Saturday, November 19, 2022

An Open letter to the #GoOpen Network

How can more state departments of education and school districts be encouraged to begin using OER curricula more than they are currently doing? Maybe this will happen without any controversies. Maybe there won’t be any politics involved. Maybe this will happen very organically and blissfully. Maybe all of the people whose current livelihoods in all of the state departments of education and school districts depend on the distribution and monitoring of proprietary curricula will just wake up one morning and say - “I think we should not keep doing what we’ve always done and that I’ve become recognized for leading. I want to do something completely new and innovative.” Maybe.


Maybe a state department of education other than Iowa’s will decide it wants to spend $17 million dollars to create openly licensed curricula that can be readily used on an LMS like Iowa has done. Maybe they’ll make that curricula for Math, Science, Social Studies, and ELA in grades 6-12  available to all other districts like an open license requires, which Iowa hasn’t done for some inexplicable reason. Maybe.


I don’t think any of the above is likely. Getting more state departments of education and school districts using OER more frequently and more effectively is going to require some conflict and some risk taking. Somebody might need to risk being wrong. My previous posts describe what I’ve been doing about the situation with Iowa’s OER curricula, so far.  


Saturday, November 5, 2022

Update to Iowa Dept. of Ed. Squanders $17million on #OER

 Here are a few more details about my previous post. The previous post was the culmination of many email exchanges, phone calls, and Zoom meetings with Iowa Department of Education staff.  About a year ago, SABIER started planning PD courses for Iowa schools.  We would be focusing on showing teachers how to create equity in materials using middle school math OER courses as described here .  (Notice on that page that Iowa AEA Online has been an acknowledged partner of SABIER since October of 2021. We've done various exchanges since 2016.)  The content we would be using would be digital OER versions of Illustrative Mathematics for middle schools. In 2020 SABIER created OER LMS courses using GeoGebra's OER digital app version of Illustrative Mathematics embedded in open source OER Moodle courses.  That work is described here in a CC Medium post. (If you want more info on OER please see this from UNESCO.)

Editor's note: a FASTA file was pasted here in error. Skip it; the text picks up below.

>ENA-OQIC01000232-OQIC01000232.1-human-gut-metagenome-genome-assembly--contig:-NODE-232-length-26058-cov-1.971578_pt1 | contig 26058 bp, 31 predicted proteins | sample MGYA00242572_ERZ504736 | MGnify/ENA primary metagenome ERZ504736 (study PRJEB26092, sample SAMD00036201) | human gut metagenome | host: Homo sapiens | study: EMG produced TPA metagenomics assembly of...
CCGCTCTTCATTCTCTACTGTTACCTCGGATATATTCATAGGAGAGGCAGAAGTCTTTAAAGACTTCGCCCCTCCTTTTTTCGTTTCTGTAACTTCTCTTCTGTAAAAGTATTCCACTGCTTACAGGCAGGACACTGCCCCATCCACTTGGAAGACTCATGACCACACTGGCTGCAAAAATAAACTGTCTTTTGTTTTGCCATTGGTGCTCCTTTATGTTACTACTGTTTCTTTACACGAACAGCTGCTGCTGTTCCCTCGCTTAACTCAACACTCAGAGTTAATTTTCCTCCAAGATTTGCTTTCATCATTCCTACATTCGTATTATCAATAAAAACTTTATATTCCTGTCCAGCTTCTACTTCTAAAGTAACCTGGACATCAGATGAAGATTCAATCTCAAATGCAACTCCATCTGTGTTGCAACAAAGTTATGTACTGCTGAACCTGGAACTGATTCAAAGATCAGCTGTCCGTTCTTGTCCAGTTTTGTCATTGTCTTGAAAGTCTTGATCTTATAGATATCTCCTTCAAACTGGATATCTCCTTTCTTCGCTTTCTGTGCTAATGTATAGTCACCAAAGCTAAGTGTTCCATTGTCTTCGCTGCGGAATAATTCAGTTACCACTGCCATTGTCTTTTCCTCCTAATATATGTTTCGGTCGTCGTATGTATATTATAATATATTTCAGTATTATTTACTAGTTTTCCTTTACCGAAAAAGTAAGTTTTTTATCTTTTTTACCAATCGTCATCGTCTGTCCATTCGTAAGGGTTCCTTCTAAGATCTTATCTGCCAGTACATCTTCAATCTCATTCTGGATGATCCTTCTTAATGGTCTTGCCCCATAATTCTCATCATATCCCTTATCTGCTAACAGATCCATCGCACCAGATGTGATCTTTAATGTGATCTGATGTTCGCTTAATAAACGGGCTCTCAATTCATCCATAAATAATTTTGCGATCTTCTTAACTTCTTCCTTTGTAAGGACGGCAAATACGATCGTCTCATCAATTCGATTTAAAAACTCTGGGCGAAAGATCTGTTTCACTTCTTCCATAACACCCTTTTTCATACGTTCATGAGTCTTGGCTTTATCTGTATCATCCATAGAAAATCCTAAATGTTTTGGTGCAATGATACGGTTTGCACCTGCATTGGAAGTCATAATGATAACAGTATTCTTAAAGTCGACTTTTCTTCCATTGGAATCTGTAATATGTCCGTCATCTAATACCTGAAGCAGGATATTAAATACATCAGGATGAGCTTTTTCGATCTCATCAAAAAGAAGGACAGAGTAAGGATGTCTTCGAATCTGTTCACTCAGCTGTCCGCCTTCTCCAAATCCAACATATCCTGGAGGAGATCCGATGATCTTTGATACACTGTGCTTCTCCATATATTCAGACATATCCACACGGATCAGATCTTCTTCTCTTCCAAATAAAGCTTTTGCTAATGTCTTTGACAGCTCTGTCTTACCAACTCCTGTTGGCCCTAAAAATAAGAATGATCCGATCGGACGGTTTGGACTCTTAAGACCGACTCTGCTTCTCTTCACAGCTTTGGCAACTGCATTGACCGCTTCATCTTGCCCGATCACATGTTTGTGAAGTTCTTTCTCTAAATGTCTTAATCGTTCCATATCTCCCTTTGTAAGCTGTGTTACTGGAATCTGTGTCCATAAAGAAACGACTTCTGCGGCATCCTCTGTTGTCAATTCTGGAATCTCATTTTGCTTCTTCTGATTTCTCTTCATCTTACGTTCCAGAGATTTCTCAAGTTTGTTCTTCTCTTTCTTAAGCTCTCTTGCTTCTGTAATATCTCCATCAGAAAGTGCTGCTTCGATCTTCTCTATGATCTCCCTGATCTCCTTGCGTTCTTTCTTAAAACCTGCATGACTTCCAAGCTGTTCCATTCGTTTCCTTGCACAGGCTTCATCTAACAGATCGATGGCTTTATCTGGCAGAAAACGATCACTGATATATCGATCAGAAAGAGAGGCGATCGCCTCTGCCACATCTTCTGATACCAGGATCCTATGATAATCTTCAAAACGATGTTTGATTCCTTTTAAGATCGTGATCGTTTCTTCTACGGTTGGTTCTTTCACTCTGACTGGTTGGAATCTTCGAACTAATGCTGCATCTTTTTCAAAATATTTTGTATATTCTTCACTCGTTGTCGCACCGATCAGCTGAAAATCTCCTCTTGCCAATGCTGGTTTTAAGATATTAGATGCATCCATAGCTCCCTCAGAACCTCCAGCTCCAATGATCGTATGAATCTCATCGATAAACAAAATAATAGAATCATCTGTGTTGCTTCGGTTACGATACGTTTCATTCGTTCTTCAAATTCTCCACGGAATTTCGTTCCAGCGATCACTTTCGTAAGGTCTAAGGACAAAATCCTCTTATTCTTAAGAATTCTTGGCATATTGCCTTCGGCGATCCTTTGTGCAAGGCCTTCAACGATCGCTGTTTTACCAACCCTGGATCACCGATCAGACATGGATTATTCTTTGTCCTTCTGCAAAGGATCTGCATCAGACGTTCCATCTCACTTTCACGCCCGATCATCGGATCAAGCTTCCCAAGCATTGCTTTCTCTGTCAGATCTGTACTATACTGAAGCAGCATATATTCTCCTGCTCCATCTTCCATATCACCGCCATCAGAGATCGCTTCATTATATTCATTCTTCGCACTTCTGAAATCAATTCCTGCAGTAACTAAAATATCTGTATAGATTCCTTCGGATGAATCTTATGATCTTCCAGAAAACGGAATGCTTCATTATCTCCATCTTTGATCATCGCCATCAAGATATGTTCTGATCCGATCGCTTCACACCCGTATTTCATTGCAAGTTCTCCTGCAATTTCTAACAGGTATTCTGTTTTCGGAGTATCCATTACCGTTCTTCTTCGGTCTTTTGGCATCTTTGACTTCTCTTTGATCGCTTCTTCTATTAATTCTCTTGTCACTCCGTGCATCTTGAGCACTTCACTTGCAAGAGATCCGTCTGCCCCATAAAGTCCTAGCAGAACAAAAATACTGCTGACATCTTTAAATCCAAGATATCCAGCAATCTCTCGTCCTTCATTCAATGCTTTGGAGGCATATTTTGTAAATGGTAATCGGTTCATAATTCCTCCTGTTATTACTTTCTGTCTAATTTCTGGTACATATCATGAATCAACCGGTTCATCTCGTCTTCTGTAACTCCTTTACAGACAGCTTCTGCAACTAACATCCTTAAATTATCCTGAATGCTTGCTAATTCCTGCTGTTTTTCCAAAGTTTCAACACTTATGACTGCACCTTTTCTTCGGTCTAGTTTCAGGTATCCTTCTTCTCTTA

In March of 2022, I learned that the Iowa Department of Education had created revisions of the Illustrative Mathematics curriculum in Canvas courses.  I asked to talk to the person in charge of the IM course development for the Department because I didn't want to pursue Professional Development for Iowa teachers that didn't include work that the Iowa Department of Education had been doing. I was introduced to the head of math for the state of Iowa. She showed me one of the courses they had created in Canvas. It was very thorough and appeared to be very well done. I said, "That's wonderful, please, send me a copy and I'll combine it with the work we did with GeoGebra and give teachers some great options." She said she couldn't give me access. She said that while showing me this screen - https://elearningcentral.iowa.gov/course-repository/ilc-8th-grade-math-full-year , the screen that very clearly displays the CC BY license, a license that permits free sharing of material.  I was confused as to why she thought she couldn't give me access.